It's not something most human beings would give a moment of consideration to, that it is actually possible to be living for years in a state of constant betterment. To consider that you are better today than you were yesterday or a year ago, and that you will be better still tomorrow or next week or at tournament time your senior year. That if you're doing it right you are an organism constantly evolving toward some agreed-upon approximation of excellence. Wouldn't that be at least one definition of a spiritual state?
-"Again to Carthage" John L. Parker
Every time I come back to this quote from John L. Parker (most famous for his book "Once a Runner") it gives me chills. These few succinct sentences encapsulate the entirety of my sporting career which is starting to close in on three decades. I began competitive swimming and running in the mid-eighties and triathlon in 1993. From that time forward I'm pretty sure there has not been any period longer than 2 weeks or so where I haven't done some sort of training. My competitive swimming and running peaked in college, but now more than a decade past those PR's I am not all that far off. Even so I am still ascending. A singular focus on triathlon over the last 10 years has led to incremental progress from year to year. A hard truth is that for all of us in endurance sports is that those big time drops stop after the first few years of hard, focused training. There are a bunch of guys that I raced as amateurs who after at least 10 years of consistent training have become some of the top American pros: Andrew Starykowicz, TJ Tollakson, Justin Daerr, Thomas Gerlach, Daniel Bretscher. Year in and year out these guys have lived the very hard lifestyle of professional triathletes and they deserve every podium they stand on. I've also had good consistency with far less overall volume and number of races compared to these guys.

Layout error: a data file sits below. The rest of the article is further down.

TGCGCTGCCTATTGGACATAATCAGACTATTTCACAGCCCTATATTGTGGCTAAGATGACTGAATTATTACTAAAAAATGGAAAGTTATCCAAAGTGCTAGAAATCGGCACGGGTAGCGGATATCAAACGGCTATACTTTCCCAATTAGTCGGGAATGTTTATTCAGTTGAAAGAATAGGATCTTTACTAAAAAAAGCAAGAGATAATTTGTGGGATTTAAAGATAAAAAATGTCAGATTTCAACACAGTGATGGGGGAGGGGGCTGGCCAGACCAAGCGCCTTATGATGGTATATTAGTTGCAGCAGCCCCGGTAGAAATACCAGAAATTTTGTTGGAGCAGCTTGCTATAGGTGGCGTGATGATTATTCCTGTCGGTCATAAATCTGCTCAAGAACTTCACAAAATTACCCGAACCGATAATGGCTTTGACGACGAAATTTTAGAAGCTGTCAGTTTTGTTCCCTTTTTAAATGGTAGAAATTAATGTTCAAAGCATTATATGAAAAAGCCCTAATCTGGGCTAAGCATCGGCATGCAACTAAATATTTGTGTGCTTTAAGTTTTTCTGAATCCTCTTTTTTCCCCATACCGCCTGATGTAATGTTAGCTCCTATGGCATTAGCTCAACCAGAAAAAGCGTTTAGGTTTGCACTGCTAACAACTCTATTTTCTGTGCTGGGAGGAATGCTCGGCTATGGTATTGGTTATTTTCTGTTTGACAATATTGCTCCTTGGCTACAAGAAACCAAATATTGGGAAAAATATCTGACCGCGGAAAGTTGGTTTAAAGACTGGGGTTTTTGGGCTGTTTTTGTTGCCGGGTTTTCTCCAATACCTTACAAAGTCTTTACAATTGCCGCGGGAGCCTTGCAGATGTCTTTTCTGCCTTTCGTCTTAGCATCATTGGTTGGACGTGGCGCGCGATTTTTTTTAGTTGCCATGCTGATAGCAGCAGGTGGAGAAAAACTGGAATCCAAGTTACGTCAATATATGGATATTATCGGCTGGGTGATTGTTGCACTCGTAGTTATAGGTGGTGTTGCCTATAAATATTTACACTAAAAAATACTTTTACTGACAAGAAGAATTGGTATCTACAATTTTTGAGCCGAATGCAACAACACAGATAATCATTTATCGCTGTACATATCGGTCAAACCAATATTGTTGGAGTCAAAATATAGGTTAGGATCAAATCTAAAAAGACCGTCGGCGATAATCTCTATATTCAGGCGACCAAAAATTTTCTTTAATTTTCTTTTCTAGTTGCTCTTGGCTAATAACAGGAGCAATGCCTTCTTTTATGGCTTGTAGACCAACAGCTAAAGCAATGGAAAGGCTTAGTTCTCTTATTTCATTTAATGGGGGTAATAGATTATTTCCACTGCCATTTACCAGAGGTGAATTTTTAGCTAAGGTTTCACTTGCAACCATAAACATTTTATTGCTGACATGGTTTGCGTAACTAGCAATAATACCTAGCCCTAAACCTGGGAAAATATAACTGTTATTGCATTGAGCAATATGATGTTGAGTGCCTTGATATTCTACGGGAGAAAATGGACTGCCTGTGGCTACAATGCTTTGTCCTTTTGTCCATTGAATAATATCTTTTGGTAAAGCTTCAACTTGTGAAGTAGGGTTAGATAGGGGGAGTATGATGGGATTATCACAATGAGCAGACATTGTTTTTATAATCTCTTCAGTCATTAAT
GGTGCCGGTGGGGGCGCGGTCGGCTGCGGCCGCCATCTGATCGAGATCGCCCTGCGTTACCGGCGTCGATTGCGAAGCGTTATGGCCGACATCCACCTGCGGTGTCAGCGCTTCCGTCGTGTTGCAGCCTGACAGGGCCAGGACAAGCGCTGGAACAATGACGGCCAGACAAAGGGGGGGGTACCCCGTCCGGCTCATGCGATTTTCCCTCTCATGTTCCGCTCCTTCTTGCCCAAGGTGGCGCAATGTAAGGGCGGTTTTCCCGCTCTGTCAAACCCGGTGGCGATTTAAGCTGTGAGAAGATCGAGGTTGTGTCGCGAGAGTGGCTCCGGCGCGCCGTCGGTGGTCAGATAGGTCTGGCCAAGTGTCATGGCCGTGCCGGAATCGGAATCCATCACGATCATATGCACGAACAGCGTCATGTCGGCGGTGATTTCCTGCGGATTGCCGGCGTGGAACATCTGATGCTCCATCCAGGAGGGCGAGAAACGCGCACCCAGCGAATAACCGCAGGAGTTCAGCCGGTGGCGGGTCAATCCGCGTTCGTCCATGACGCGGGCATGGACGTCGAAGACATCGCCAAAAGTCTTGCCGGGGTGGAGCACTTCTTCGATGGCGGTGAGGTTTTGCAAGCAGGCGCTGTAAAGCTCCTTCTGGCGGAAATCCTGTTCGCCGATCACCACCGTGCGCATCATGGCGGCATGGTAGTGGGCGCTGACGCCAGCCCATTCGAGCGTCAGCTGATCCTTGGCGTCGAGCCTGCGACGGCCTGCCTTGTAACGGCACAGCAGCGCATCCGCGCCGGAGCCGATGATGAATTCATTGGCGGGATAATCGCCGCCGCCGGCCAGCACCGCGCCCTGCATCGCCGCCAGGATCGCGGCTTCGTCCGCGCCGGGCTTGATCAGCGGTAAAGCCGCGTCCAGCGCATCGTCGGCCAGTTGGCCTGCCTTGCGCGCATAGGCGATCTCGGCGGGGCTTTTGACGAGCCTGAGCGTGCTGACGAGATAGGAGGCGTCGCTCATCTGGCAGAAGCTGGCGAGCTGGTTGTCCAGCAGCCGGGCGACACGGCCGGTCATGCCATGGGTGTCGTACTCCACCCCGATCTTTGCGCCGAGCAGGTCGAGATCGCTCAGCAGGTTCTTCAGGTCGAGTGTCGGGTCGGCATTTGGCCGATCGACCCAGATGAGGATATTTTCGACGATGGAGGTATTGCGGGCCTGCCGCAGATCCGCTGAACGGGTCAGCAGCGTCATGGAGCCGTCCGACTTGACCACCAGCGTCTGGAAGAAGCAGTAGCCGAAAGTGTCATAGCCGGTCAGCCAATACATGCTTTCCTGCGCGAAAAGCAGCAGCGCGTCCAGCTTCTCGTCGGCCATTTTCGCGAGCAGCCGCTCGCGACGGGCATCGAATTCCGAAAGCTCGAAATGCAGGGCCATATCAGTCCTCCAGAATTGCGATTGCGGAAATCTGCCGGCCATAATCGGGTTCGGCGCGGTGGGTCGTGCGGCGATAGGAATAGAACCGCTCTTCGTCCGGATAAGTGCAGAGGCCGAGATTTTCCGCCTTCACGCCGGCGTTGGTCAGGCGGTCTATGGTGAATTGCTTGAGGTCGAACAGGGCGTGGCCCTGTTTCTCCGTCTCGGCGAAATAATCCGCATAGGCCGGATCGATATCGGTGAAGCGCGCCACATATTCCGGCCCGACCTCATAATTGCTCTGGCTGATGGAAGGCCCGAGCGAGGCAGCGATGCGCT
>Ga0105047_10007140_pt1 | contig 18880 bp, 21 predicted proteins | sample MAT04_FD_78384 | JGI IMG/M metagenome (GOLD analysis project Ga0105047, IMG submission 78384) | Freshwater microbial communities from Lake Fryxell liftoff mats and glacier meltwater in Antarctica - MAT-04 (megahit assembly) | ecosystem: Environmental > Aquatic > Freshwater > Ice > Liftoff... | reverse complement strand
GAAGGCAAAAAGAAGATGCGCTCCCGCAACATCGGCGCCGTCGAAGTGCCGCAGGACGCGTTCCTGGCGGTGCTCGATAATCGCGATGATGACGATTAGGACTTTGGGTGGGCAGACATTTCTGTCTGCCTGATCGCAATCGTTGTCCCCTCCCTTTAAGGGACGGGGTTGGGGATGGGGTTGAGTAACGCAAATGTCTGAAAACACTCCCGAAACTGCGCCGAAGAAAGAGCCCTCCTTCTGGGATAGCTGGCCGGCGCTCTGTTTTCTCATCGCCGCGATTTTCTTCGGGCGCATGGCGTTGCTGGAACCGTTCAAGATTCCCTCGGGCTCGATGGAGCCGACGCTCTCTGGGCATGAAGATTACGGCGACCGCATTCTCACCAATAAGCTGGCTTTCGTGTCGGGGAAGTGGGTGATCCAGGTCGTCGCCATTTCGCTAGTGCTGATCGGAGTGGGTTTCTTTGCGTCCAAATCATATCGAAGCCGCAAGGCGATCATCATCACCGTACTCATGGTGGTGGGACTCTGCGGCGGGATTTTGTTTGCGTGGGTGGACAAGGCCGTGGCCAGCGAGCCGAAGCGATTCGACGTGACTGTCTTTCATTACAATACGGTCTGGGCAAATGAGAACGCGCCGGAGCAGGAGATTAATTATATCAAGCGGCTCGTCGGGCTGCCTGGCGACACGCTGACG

For 2015 I plan to leverage every last bit out of my 25 years of training. My hope is that this will be my best season ever as a pro triathlete. My last post mentioned my sabbatical project which will take place this summer and fall. For those outside academia this doesn't mean I have the summer and fall off, but rather I have that time for focused, dedicated research and writing on a single project. But even simply not having to commute into work every day can free up 5 hours a week in my schedule which is huge from a training perspective! My racing from the last few years has made it clear that I am not getting any faster at the sprint and olympic distances, but I have still been seeing improvement at long course, which will be my focus for 2015! I plan to build my season around 2-3 Ironman races and slot in everything else to support those big races.
I think one of my primary goals as an EGO-sponsored athlete is to build one of these hovercrafts powered by an EGO blower for kids to ride around at triathlons!
|2014 Pic of some of my new EGO pb Sammy's Team!|
The pro card helps out with race flexibility. I can easily add races if training is going well. For the first time as a professional I may pay the fees to race more WTC events. In fact, Ironman Cozumel in November is probably the most certain race on my schedule. I wanted something late in the year to leverage all my summer/fall training and it will be a sort of culminating event with the whole family in tow. Quite likely this will be my last big race as a professional. Here's my tentative schedule broken out into early/mid/late season.
Apr. Sullivan Tri
May Memphis in May or Chattanooga 70.3
Jun Leon's World's Fastest (as EGO/Sammy's moral support!)
Jun Grand Rapids Tri
Jun Pleasant Prairie Oly
Jun/Jul Challenge Atlantic City Ironman or Vineman Full Ironman
July Decatur Tri
July Racine 70.3
Aug Michigan Titanium 1/2
Sept Great Illini Challenge
Sept/Oct Ironman Chattanooga or Beach to Battleship
Oct. Border Wars Half
Nov. Ironman Cozumel
Looking forward to a big 2015!
|Kids love wireless power tools!|
What was the secret, they wanted to know; in a thousand different ways they wanted to know The Secret. And not one of them was prepared, truly prepared to believe that it had not so much to do with chemicals and zippy mental tricks as with that most unprofound and sometimes heart-rending process of removing, molecule by molecule, the very tough rubber that comprised the bottoms of his training shoes. The Trial of Miles; Miles of Trials.
― "Once a Runner" John L. Parker